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  17. This made me weep! I live in Eastern Washington, where hay fields used to go on as far as the eye could see. In recent years, our farmers have struggled and many have given up, sold their land-their hay fields replaced with housing developments. Such a loss in so many ways...

    This post is achingly beautiful-your writing is wonderful:)

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  18. This is SO SO sad for me to read! There are so many people struggling for the last 5 years...wish this country would turn around for everyone! The old toy was so precious!
    Laurie @ Pride in Photos

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  19. Thanks for sharing your thoughts and insights on a very sad situation. Praying for rainy days to come your way soon...

    Nancy at livininthegreen.blogspot.com

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  20. A beautiful post, yet so very heartbreaking. Unfortunately it is the reality of many farmers in this economy coupled with the severe drought. Very sad.

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  21. The human spirit has a way of enduring the impossibly hard times. What a touching post.

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  22. Oh Buttons, that made me want to cry too. I really hope that things work out for him and others in his position.
    Thanks for bringing it to our attention.

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  23. My father-in-law last most of his farm 10-15 years ago. There just came a time with high interest rates that he could not make the loan payments on the loan the bank had been so happy to give him for years and years. It was the way farmers operated here....at least back them. So it was sad. Family land went away. Bank auction. We still have the flyer. He was able to keep the house and acreage around it. I admired the way he handled it. He took it in stride. We all did. Part of life. He still had plenty to do and plenty to love. My heart goes out to any and all who plant and hope...and that hope dies with the plants. Your poetry at the top? I cross-stitched the first verse for him. Why did I never give it to him???? I do not know. I love what it says. Sandra. Real Life In A Minute

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  24. What a kind and thoughtful person you are, Buttons. My eyes are clouding up with tears reading this and then that last part made me smile. There's no way those of us who grew up in a city or a suburb could ever understand what farmers go through.

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  25. I have been to many a farm auction, and spared a thought for the sadness they must cause. But maybe there is happiness for those who buy, if they are just starting out.

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  26. oh....i can't express my sadness with words. it's such a hard life!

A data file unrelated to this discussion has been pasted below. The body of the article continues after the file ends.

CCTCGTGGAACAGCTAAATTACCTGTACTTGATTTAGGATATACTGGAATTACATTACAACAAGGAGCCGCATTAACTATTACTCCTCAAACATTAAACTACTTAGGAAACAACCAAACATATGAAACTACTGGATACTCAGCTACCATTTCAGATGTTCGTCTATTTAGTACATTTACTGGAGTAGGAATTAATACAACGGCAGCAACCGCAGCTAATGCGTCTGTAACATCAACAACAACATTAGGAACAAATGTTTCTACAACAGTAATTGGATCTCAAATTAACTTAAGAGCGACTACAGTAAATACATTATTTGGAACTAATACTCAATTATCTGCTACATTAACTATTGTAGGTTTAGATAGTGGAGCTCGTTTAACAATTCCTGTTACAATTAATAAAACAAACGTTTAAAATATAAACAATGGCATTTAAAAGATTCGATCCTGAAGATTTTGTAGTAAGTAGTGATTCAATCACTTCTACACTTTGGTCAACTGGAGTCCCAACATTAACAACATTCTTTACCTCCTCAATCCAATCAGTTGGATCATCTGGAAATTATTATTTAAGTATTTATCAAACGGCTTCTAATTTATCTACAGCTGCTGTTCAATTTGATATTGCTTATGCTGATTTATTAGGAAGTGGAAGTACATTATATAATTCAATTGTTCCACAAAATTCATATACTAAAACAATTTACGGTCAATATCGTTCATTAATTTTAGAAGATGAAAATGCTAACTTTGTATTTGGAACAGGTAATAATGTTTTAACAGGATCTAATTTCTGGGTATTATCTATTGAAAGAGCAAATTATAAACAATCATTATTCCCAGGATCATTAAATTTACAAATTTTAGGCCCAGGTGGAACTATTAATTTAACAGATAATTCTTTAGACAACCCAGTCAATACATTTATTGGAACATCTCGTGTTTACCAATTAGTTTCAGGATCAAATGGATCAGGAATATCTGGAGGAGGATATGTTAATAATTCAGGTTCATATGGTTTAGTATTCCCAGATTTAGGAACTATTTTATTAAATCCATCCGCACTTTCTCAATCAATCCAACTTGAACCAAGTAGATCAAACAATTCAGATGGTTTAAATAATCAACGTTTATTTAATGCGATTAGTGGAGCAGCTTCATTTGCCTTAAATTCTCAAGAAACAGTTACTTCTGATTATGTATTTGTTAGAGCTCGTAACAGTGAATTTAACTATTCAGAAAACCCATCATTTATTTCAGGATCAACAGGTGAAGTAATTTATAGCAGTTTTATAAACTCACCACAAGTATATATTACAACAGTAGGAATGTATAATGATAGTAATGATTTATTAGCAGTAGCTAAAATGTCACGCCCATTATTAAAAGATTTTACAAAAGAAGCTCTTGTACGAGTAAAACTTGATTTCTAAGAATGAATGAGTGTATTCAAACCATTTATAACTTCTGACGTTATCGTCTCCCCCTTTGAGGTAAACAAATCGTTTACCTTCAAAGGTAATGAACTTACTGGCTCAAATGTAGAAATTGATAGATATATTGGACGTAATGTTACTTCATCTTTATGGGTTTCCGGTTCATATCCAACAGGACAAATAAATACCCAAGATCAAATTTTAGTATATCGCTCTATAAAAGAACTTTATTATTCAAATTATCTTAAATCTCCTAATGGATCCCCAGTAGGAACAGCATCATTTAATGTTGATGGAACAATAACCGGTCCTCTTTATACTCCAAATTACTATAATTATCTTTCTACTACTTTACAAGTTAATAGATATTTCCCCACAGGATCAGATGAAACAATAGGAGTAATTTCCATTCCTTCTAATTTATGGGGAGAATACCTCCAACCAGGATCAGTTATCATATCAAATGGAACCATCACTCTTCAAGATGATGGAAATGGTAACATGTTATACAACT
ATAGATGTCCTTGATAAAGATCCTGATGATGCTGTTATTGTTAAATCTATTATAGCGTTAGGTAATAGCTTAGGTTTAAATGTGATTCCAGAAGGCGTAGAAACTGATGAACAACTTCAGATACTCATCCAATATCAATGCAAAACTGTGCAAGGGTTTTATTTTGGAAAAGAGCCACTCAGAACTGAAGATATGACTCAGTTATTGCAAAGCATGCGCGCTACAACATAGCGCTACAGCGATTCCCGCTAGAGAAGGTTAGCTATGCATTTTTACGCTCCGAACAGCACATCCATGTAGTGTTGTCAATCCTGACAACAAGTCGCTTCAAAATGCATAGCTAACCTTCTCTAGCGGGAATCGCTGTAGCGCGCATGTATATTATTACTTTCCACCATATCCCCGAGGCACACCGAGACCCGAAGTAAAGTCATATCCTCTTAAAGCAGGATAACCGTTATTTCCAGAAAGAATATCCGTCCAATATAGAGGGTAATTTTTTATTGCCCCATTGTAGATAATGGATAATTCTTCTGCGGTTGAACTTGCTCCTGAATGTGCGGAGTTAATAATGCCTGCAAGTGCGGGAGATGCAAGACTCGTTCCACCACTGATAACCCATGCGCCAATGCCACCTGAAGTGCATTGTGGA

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  27. I know this year has been extremely hard on the farmers. My prayers go out to them and their families. Beautiful tribute to a loss.

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  28. Wow, this is incredibly sad. I knew farmers were in a tough place this year, but I didn't realize some had it this bad. Thank you for opening my eyes to this.

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  29. My heart hurts reading this. Farming is probably all he has ever known.
    This same plight is being played out all over the country.
    Trust and have faith is not always the easiest thing to do but it is the right way to go.

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  30. Touching post...one of my patrons along my rural route has a sign dangling from his box....looking for work....it hits everywhere.

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  31. Being a "farmer", this post touched me more than you'll ever know. I have tears in my eyes as I write this. I have watched the same kind of auctions in this part of the country--farms that have been in families for years. The recession, drought, higher supply costs have all hurt us badly this year. Thank you for putting into words a reality that's happening all across our country.
    Blessings,
    Dru

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  32. heart breaking. my grandparents never left their farm, but their cows were sold prior to grandpa's death, the barn collapsed years ago, and i feel that the house is standing solely on grandma's faith in God. it's my belief that the moment He takes her, the house will cave in.

    *hugs*

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  33. your well written interpretation of humanity comes at an ironic time for us~

    frank lost a lot of cows due to the fire, and sold a lot before their time due to the fact we have had no rain since july... its been a hard year.

    but on saturday morning when mr foresterman was tallying the burned dead standing trees on our place to see if we have enough to build not just the horse shed but a machine shed too, he frightened a young gimpy angus calf with a pink tag, scooting under the fence by the bottom of the creek where the wire is weighed down by a rockjack. a survivor- weaned before their time - first cow we have seen that side since all the shootings that had to take place that day after the fire. there is beauty in ashes, and sometimes it comes in small things like a gimpy black calf with a pink button...


    it felt good to call frank on saturday morning.


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The mind grows by what it feeds on. J.G. Holland

Thank you so much for your comments, they mean more to me then I could ever express. Hug B